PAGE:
Sunday, November 10, 2002

Writer-activist won't give up the fight

Catching up

By Peggy O'Farrell
The Cincinnati Enquirer

[photo] Dr. Martha Stephens says she's heard from people worldwide since the release of The Treatment.
(Stephen M. Herppich photo)
| ZOOM |
Martha Stephens has not abandoned the picket line.

When we talked to Dr. Stephens in March, the novelist and retired University of Cincinnati English professor was celebrating the release of her new book, The Treatment (Duke University Press; $28.95), a nonfiction account of the whole-body radiation experiments secretly carried out on cancer patients by UC researchers. At least 89 men and women, mostly poor and black, were exposed to lethal doses of radiation.

Dr. Stephens uncovered the experiments in 1972, but it was more than 25 years before many people paid any attention.

Her book, she says, has been well-received.

"It's been used in college classes. I've heard from people from all over the world about it. Not huge numbers, but some."

Dr. Stephens continues working to focus attention on what she considers injustices.

When President Bush visited Cincinnati last month, Dr. Stephens was there, protesting against attacking Iraq.

When the protesters decided to march in Washington at the end of October, she helped pack up a bus of people and even bought a ticket for one person who couldn't afford to go otherwise.

There was a time she would have gone herself. "I can't take the overnight bus ride anymore," she says.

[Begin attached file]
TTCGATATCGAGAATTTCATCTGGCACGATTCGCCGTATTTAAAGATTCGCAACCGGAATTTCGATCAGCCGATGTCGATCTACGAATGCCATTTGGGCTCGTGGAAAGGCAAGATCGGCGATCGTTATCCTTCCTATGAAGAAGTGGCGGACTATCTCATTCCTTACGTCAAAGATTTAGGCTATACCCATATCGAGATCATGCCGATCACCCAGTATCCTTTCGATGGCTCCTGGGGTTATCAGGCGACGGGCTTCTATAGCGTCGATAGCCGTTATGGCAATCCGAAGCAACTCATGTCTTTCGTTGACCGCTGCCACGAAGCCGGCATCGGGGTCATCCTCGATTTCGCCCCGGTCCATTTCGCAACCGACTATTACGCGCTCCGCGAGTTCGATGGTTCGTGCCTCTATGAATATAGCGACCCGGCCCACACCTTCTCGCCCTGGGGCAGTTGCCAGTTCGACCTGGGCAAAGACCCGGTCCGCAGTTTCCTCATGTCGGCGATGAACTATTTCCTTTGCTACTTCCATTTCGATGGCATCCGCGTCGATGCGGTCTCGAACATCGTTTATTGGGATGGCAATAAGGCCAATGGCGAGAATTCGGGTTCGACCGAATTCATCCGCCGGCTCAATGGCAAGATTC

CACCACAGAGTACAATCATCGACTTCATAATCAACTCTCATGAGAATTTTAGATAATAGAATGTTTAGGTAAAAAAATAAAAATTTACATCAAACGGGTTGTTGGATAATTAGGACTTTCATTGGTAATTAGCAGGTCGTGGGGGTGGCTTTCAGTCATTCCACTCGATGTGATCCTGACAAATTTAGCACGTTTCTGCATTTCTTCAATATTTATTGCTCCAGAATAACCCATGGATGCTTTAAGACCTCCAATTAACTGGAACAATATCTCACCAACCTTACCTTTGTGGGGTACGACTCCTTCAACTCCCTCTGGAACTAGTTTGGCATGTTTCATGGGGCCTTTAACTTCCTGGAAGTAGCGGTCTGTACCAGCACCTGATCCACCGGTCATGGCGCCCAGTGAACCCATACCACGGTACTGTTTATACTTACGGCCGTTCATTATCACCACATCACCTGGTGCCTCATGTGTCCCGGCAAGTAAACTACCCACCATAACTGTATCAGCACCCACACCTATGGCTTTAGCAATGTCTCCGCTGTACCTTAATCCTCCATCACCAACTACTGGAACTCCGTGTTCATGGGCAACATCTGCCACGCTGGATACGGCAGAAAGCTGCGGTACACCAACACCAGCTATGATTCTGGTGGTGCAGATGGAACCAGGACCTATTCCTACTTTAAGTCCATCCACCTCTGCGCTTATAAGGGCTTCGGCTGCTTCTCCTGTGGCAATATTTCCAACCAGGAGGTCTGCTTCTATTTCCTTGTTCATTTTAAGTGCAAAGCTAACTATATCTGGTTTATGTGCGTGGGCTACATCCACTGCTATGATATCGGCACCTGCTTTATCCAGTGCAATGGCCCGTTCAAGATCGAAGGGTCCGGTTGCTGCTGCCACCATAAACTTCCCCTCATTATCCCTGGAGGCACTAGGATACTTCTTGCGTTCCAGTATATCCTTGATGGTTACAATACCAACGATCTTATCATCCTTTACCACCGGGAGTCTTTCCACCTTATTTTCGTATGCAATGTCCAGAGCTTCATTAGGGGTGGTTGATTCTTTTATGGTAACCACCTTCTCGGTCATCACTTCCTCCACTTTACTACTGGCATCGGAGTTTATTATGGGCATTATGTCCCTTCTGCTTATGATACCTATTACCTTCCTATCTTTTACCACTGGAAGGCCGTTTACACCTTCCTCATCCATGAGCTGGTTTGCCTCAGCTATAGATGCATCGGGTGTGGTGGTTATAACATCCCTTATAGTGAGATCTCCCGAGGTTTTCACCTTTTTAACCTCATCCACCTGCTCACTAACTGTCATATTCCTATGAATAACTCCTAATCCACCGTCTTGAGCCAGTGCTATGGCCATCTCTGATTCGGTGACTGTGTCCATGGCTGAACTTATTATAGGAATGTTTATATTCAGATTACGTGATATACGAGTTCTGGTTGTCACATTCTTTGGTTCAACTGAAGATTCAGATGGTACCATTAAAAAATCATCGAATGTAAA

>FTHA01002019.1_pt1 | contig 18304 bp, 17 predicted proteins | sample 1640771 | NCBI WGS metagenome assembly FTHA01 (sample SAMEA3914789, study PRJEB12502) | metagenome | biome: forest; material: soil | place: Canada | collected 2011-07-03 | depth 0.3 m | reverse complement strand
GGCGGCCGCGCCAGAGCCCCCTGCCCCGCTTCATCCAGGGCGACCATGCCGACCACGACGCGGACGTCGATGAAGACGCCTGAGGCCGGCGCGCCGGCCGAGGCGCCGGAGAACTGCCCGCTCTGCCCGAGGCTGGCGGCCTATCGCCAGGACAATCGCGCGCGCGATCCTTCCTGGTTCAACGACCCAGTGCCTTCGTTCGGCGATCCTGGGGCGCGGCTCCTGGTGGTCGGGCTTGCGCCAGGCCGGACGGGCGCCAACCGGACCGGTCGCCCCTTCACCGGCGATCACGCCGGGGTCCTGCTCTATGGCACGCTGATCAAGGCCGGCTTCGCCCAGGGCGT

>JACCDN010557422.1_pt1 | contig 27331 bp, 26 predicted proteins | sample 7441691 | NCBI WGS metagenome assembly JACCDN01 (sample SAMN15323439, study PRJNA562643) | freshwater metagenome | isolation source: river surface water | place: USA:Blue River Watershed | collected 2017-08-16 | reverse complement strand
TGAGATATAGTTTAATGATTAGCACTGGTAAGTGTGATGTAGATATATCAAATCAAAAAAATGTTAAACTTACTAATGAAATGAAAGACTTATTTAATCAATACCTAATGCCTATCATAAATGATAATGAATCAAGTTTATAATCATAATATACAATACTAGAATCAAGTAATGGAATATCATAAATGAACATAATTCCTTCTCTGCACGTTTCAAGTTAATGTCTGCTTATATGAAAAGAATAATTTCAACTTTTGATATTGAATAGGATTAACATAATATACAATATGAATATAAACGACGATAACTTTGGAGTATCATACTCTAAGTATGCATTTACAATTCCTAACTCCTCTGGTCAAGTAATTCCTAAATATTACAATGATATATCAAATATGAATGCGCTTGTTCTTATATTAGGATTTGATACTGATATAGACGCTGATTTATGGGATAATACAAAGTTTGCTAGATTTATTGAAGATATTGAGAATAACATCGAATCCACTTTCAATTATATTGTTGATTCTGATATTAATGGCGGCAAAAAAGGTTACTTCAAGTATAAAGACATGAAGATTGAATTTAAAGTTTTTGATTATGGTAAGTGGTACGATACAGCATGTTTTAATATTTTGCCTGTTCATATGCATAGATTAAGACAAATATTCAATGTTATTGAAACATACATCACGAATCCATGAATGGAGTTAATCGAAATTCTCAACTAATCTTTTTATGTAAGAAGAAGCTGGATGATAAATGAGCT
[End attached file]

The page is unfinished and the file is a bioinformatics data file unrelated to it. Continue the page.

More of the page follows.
With the looming threat of war and the shaky economy, Dr. Stephens says, more and more Americans are picking up protest signs and taking to the streets. Cincinnati is no exception.

"Some days we feel like we're on the edge of an abyss," she says.

She works for economic and racial justice in the United States and abroad and remains a supporter of the economic boycott of downtown Cincinnati.

The chasm between blacks and whites in the city, both economic and social, is "greater than it's ever been," Dr. Stephens says.

Today, she is working on a novel about a retired college professor who looks back on her life and tries to decide if she's been successful.

"I try to get in two hours a day at my word processor. I don't always manage it," she says. "I'm a slow writer. I write a scene, and then I try to revise it. It's coming along."

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